Why doesn’t GameStop give us more money for our used games?

As pro-GameStop-hoorah as it sounds: To pay its employees, and keep it’s doors open. GameStop is the leading company in pre-owned sales. You think trading in your game, you think GameStop. It’s how the company makes its money. All distributors, not just GameStop, make a mere 1-3% on new console and game purchases. The other 97-99% goes to the developers, the publishers, the UPS guy, the people who made the discs, the cases. You get the picture.

So, suppose that Halo 4 came out yesterday. You played it, thought it was bullshit, and don’t want it anymore. In some states,  a person is unable to resell an open game as new — it’s on the books (this is also GameStop’s company policy). So, you have no choice but to trade it in. The employee rings it up, and tells you that your fresh Halo 4 is worth $30.

$30? But I just paid $60 for it yesterday!

Yes, yes you did. But what sense would it make to purchase a game we sold you for $60 (that netted a $1 or $2 profit), for $50 and sell it for nearly the same price? None. The employees wouldn’t get paid, and the lights wouldn’t stay on. Instead, GameStop buys it from you for $30, or $33 if you have the PowerUp Rewards card , and then sells it for $55, or $50.

Now let me put this in a bit of perspective for you.

You bought a couple of concert tickets on Ticketmaster for $50. Your boss is a total asshole and won’t give you the time off to go, so you have no choice but to sell them. Would you sell them for $50, or even less? Absolutely not! You’d sell them for a profit, and put money in your pocket. Uh, hello, have you not noticed how ridiculous ticket prices are on StubHub?

I bought my car, with all its additions and what not, $32,750. The second those tires touched public roads, the value dropped to $18,500. And face it, if it weren’t for GameStop, other companies like Target and Best Buy wouldn’t jump on the trade-in bandwagon, and you’d get jack for your games.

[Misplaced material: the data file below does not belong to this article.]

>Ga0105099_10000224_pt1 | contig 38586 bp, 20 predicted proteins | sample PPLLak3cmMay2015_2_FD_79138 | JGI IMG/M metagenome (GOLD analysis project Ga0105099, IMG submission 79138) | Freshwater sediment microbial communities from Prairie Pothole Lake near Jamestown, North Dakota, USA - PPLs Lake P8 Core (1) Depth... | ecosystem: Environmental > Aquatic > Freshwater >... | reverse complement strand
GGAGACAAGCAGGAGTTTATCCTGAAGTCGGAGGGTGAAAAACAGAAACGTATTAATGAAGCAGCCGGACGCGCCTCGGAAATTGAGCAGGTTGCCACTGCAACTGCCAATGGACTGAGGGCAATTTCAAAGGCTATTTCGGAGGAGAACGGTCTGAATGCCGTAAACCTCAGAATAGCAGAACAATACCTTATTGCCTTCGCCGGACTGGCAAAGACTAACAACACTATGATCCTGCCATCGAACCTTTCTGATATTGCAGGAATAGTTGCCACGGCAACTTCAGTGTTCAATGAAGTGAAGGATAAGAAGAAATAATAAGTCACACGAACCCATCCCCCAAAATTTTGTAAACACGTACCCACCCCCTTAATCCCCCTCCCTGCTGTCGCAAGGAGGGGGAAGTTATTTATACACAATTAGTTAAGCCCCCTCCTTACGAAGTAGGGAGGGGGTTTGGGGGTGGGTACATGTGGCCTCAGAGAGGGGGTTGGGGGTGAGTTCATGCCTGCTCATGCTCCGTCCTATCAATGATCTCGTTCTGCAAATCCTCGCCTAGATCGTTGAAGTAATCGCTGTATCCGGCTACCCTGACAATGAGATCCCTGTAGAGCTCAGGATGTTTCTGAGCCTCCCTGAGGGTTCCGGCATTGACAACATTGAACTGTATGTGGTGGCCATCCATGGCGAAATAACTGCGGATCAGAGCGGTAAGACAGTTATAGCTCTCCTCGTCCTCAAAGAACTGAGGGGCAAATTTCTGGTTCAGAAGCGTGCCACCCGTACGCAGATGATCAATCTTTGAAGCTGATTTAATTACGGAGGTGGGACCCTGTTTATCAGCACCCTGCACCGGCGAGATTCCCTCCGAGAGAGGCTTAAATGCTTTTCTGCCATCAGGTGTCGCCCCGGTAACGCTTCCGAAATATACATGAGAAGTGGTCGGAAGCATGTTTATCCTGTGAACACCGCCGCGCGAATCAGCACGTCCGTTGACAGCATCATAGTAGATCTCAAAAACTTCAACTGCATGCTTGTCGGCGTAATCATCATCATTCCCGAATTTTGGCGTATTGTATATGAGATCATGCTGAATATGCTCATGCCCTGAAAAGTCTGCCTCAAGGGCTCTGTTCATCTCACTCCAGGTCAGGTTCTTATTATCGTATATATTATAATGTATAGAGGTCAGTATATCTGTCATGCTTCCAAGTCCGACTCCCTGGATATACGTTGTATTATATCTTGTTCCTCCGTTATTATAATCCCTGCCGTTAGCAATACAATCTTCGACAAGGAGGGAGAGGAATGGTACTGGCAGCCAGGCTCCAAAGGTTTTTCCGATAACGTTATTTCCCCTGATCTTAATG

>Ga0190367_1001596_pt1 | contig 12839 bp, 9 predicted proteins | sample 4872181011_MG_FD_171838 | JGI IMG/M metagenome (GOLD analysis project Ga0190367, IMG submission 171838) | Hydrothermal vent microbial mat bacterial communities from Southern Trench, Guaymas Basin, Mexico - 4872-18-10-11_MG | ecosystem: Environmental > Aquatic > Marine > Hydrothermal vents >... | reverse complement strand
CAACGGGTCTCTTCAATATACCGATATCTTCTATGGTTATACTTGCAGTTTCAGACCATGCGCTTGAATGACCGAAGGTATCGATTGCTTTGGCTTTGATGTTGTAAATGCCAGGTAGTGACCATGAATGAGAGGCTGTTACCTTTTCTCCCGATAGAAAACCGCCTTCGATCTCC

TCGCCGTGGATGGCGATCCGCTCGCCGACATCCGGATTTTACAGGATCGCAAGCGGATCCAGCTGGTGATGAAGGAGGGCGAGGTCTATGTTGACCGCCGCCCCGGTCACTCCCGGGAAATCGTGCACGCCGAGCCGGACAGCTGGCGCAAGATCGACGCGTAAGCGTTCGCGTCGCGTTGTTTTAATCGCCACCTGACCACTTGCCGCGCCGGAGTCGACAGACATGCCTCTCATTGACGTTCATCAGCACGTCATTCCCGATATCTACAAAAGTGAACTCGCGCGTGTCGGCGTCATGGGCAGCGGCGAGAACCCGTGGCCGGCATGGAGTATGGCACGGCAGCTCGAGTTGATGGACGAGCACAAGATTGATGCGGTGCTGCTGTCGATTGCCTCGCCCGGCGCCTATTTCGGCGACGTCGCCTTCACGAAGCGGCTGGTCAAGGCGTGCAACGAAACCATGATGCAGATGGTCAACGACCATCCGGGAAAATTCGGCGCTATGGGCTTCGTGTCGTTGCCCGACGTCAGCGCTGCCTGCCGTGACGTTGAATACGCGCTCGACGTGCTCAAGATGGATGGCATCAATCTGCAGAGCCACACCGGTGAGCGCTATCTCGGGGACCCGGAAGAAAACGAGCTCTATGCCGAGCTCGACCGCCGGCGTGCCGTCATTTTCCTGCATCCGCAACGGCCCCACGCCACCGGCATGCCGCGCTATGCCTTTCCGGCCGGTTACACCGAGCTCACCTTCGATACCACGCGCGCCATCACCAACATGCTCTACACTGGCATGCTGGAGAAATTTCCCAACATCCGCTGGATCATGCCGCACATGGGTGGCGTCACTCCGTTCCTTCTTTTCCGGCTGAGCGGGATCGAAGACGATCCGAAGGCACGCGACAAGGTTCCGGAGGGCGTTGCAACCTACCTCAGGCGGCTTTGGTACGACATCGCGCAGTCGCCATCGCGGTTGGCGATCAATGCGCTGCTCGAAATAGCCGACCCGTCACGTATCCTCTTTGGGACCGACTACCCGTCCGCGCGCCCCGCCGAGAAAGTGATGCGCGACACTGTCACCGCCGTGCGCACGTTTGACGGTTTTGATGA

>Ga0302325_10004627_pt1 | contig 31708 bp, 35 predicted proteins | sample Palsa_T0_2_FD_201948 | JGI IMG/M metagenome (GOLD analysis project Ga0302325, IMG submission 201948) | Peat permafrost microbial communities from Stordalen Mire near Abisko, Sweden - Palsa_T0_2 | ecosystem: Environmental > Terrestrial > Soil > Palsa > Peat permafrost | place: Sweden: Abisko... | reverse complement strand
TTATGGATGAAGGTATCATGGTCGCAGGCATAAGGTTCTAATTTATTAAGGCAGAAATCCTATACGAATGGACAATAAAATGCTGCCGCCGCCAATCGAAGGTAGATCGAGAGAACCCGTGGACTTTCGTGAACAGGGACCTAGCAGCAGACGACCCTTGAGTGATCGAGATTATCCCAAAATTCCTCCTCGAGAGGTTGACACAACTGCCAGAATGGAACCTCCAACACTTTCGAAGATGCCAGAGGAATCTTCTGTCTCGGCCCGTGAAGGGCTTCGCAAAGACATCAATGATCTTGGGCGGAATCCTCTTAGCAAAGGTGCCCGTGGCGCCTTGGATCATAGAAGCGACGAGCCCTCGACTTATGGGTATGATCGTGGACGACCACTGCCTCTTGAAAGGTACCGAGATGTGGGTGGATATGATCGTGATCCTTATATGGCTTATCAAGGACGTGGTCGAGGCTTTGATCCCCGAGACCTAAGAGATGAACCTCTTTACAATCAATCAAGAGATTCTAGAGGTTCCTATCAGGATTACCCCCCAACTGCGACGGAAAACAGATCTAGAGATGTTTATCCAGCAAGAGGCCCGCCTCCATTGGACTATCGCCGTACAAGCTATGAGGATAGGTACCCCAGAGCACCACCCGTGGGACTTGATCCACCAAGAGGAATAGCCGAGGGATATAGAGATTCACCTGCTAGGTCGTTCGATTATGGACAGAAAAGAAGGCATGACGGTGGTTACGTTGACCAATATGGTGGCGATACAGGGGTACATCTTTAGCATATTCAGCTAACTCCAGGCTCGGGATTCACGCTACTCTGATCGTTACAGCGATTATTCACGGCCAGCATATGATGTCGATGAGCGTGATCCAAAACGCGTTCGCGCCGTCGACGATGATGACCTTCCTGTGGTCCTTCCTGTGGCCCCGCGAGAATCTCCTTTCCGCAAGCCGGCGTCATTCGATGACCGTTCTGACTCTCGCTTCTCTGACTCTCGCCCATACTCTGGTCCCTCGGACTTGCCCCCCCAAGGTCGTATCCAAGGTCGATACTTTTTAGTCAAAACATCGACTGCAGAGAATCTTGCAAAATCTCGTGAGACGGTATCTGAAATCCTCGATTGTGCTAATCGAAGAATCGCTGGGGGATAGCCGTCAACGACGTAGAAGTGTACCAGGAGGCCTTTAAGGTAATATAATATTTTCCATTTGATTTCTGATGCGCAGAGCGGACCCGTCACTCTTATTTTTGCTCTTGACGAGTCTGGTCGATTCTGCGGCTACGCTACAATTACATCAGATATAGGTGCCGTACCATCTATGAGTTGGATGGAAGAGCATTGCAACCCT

Do you feel like GameStop is a company someone would want to make a career out of by working up the ranks?

I will quote an anonymous district manager, “I’ve seen people leave this company, and come back with better offers than they ever would have got had they stayed.” And that is true. There are three positions before the assistant manager, than the two managers, an area manager (not in all areas), district manager, regional, and then market vice president.

My market vice president got promoted right before I left, and my regional from Northern California actually started off as a seasonal. So it is possible, sure. But honestly, if you want to get any further than the area manager level, good luck. Most of these people are tenure managers, and are there to stay. If you do show true interest in moving up and developing, the company does offer many in-between positions which set you up for the possibility of promotion.

I worked for some great district managers. Some of the most important people in my life came from working at GameStop. I am not ashamed to admit that. My time with the company developed me not only as a manager, but as a person; not every job can do that.

How many female managers were in your district? State? Company-wide?

In my Northern California district there was one female store manager. That district recently expanded and now has two; most of the assistant managers when I left were female. In my Los Angeles district, however, out of the ten we had, six or seven were female, with mostly female assistant managers as well. It varies depending on the location.

Is it true you get paid on cash cards, or some kind of card system? Seems shady.

It isn’t shady, but t does suck. Believe it or not, several companies switched to a service called Comdata. It’s a shitty not-really debit card that only works in select locations. If I recall correctly it cost me five dollars to withdraw from an ATM, and another five dollars to transfer the funds to an account. Solution? Direct deposit. You’ll get your first few paychecks on your Comdata card (which, don’t ever lose it, I’ve heard horror stories), and once direct deposit clears, the remaining balance and the paychecks from then on get directly deposited into your account. I’ve heard rumors that GameStop’s investigating a better payment system, but really, direct deposit is the way to go no matter your place of employment.